Black Girl Environmentalist rejects climate "doomism"
Climate "doomism" — fatalistic messaging that nothing can be done to reverse climate change on a global scale — is easy to find on outlets like TikTok, where the baseless argument has gone viral in recent years.
Why it matters: Organizations like Black Girl Environmentalist are challenging the misinformation that feeds the argument, which they say can lead to a loss of power for the communities bearing the brunt of climate impacts.
Driving the news: Members of the nonprofit's leadership team were just recognized on Pique Action and Harvard Chan C-HANGE's "Climate Creators to Watch" annual list for their advocacy work engaging people on issues of climate and environmental justice.
The backstory: In 2021, Wanjiku "Wawa" Gatheru founded Black Girl Environmentalist (BGE), which seeks to empower Black girls, women and non-binary peoples in climate action by facilitating increased representation within environmental disciplines.
- It began as an online space providing digital educational resources, mentorship and programming, but has since evolved into an in-person, community-based network, launching next month in eight cities across the U.S. and the U.K.
- Creating optimism and a sense of agency around climate solutions while diversifying how people think a climate scientist or activist should look like are some of BGE's tenets.
What they're saying: "We want people to know that being in climate doesn't have to be all doom," says Gatheru.
- "It’s not too late and the concept of 'giving up' is a privileged one. Especially for so many already experiencing the brunt of the issue."
- A Kenyan-American climate storyteller, Rhodes scholar and former revolutionary power fellow at the Department of Energy, Gatheru led the creation of the state of Connecticut's first-ever food security assessment of a public higher-ed institution, which has since been cited in federal legislation.
The 24-year-old founder says she's been in the climate movement space since she was 15, which was when she decided she'd dedicate her life to environmental justice.
- "I've unfortunately come across in many of these spaces, a lack of prioritizing Black voices, and particularly Black girls, Black women and Black non-binary environmentalists," Gatheru tells Axios.
- "I was constantly asking the question: 'Where are we in these conversations?' I know on the ground we are here, we are creating solutions, as a means of survival, we've been doing environmental justice before environmental justice was a term, but we're not really here."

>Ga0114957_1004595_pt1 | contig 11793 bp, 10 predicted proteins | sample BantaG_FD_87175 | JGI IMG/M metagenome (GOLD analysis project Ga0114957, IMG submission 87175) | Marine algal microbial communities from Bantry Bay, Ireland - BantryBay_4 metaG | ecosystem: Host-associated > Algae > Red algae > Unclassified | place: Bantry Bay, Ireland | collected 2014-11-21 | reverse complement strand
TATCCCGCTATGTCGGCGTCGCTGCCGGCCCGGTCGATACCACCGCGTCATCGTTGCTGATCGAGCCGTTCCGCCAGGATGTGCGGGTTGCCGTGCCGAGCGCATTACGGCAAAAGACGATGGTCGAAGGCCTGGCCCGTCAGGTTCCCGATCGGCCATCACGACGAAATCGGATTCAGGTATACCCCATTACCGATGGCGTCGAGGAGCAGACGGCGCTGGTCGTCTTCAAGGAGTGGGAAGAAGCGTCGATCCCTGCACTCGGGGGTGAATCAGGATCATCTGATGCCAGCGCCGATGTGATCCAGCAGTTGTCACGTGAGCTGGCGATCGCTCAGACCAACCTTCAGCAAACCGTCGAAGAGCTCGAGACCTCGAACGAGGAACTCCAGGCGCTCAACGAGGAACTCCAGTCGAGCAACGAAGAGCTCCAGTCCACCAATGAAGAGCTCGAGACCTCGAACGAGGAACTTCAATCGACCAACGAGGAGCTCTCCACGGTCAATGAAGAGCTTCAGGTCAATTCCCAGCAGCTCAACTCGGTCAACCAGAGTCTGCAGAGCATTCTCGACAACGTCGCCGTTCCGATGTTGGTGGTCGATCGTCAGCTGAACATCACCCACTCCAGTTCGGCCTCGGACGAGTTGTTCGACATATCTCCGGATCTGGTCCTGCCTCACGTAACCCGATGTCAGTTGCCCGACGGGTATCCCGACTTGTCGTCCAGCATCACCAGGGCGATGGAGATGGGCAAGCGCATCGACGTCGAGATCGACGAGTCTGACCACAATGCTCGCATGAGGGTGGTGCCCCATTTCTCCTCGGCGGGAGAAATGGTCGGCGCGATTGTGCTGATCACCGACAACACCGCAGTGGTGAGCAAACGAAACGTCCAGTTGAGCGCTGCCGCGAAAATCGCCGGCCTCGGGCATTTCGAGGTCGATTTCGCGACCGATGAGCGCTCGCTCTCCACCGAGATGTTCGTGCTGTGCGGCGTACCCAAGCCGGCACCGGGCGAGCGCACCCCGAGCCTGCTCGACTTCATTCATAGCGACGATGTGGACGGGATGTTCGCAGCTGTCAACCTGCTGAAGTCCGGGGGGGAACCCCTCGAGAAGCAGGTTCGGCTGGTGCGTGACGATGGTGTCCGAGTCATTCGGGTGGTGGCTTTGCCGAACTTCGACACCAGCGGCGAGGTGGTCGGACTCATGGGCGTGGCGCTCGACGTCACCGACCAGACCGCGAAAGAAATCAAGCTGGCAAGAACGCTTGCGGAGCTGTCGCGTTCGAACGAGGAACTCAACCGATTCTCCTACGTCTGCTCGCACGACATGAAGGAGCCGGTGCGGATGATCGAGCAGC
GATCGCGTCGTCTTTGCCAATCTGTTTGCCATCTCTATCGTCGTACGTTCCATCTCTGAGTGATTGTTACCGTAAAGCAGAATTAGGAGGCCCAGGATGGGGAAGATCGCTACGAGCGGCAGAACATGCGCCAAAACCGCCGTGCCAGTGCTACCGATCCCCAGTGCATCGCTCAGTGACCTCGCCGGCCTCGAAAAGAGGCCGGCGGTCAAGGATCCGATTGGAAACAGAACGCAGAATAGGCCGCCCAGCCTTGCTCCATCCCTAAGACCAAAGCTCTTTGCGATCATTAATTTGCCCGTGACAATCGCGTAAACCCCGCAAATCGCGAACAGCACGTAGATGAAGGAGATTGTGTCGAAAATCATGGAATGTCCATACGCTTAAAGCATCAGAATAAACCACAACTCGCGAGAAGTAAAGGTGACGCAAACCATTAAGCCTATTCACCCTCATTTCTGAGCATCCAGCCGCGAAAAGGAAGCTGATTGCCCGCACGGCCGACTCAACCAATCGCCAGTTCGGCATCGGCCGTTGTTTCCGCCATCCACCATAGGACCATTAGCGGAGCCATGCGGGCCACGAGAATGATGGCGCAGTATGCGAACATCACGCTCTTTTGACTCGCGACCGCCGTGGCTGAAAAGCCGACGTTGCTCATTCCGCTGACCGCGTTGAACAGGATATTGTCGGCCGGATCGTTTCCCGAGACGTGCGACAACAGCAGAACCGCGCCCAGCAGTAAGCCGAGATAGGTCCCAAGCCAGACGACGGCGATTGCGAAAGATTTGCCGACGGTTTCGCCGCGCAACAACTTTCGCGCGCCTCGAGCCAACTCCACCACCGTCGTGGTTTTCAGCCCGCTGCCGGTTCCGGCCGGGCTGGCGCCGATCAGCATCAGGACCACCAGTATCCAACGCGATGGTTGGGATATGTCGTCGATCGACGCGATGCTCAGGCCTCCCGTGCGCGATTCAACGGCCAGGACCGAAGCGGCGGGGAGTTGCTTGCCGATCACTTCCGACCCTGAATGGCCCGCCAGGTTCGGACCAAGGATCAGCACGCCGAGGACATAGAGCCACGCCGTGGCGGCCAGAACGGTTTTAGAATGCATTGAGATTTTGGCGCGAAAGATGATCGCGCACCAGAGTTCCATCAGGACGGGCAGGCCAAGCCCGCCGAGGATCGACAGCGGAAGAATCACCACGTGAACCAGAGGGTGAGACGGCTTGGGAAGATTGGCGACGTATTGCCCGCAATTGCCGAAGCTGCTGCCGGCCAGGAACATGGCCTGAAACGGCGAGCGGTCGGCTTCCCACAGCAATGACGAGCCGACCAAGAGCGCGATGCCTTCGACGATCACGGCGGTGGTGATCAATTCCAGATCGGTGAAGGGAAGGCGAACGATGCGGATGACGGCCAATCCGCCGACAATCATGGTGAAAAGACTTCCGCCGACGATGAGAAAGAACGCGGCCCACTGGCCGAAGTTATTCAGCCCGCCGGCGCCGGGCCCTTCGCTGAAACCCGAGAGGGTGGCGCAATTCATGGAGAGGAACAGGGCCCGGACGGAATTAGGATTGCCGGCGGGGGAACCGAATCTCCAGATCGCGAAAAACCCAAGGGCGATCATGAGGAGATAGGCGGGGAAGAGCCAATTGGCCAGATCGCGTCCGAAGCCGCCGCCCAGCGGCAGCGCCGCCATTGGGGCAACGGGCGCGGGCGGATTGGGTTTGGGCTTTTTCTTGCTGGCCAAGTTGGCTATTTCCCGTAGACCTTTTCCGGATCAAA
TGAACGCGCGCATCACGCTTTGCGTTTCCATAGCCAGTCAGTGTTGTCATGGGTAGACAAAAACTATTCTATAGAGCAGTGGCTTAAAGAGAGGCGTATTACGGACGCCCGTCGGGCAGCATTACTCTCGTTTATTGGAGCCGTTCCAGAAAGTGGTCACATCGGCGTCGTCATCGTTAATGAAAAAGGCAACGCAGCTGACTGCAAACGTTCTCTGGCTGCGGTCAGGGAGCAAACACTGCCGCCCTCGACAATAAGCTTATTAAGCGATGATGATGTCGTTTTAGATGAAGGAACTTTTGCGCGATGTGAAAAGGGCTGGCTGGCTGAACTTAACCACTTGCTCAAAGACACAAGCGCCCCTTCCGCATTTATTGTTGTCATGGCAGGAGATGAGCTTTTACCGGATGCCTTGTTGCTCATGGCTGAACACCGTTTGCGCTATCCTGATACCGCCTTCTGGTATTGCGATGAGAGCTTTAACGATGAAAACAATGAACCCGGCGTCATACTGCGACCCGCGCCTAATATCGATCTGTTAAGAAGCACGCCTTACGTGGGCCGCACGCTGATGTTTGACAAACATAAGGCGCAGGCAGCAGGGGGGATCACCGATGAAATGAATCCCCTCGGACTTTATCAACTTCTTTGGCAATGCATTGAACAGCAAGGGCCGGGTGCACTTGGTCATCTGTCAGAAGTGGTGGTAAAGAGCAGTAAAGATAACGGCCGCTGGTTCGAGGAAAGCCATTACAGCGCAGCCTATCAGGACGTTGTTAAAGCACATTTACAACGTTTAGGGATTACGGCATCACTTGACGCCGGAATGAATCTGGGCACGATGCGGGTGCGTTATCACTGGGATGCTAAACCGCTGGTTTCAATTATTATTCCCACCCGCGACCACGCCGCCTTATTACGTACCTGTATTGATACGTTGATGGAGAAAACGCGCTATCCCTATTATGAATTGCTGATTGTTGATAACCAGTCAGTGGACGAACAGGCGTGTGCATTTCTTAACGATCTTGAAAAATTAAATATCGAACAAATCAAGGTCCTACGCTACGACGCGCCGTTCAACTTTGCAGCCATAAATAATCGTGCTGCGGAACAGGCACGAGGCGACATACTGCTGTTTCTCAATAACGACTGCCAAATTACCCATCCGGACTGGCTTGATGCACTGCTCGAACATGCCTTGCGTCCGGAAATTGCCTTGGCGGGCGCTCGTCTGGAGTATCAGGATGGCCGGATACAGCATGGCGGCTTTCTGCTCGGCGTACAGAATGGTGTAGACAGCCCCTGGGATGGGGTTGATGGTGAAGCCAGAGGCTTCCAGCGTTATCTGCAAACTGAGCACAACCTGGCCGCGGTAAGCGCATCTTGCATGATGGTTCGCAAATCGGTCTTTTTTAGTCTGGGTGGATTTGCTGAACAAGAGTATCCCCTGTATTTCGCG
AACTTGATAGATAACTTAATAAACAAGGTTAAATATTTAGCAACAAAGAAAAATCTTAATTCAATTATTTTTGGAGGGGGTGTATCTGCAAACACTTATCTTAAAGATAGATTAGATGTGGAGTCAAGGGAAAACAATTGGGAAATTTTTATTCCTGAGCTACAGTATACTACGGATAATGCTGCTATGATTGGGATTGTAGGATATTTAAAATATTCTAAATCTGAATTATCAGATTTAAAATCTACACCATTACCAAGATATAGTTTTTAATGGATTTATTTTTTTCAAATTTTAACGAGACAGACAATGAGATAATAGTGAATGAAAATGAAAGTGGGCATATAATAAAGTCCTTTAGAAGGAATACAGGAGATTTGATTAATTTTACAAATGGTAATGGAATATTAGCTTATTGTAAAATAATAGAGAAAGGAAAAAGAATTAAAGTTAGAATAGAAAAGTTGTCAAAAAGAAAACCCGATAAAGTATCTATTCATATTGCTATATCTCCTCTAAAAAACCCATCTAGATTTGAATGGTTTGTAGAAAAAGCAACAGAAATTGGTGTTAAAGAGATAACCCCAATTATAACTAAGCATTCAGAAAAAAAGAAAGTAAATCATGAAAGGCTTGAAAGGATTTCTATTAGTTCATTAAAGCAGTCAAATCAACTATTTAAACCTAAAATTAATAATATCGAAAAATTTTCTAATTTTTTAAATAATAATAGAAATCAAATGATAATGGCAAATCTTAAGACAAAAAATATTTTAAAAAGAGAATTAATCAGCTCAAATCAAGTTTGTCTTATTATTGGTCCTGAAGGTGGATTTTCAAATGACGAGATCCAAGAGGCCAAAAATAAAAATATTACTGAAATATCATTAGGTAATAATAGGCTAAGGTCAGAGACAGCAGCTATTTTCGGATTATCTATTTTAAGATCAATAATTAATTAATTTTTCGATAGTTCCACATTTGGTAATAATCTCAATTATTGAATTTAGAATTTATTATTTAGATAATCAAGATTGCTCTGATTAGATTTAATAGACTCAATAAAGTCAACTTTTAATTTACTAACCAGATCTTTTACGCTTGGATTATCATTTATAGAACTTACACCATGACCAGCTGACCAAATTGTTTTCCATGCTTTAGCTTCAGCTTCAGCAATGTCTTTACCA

Meanwhile: Arielle V. King, the group's programming director, says there's a demonstrated need for accessible resources that teach how the pursuit of racial and climate justice are "deeply connected."
- The disproportionate burden of climate change on communities of color and the lack of protection and over-policing of those same neighborhoods are connected through a legacy of systemic racism and environmental injustice, King tells Axios.
- "If I'm talking about prison abolition, if I'm talking about Black Lives Matter, or another Black person being slain by police, that is an environmental issue," says King.
- "The same communities that are over-policed in this country are the ones that have the least amount of trees or access to fresh, affordable food."
Zoom out: A 24-year-old environmental justice advocate and educator, King has been a host of the "The Joy Report" podcast, which spotlights climate solutions, and worked as an environmental justice staff attorney at the Environmental Law Institute.
- She grew up in Albany, New York's South End, in what she considers a "very environmentally overburdened community ... with the highest asthma rates, the lowest income rates, the highest levels of pollution, and the most limited access to green space."
- Up until recently, the area was a food desert.
The bottom line: "So much of environmental stewardship, environmental leadership is grounded in the knowledge and lived experience of Black women and Black non-binary folks," King tells Axios.
- "One of the most important parts of the environmental justice movement is the ability to create self-determination for those who have been most impacted by environmental harm, and allow people to have a say."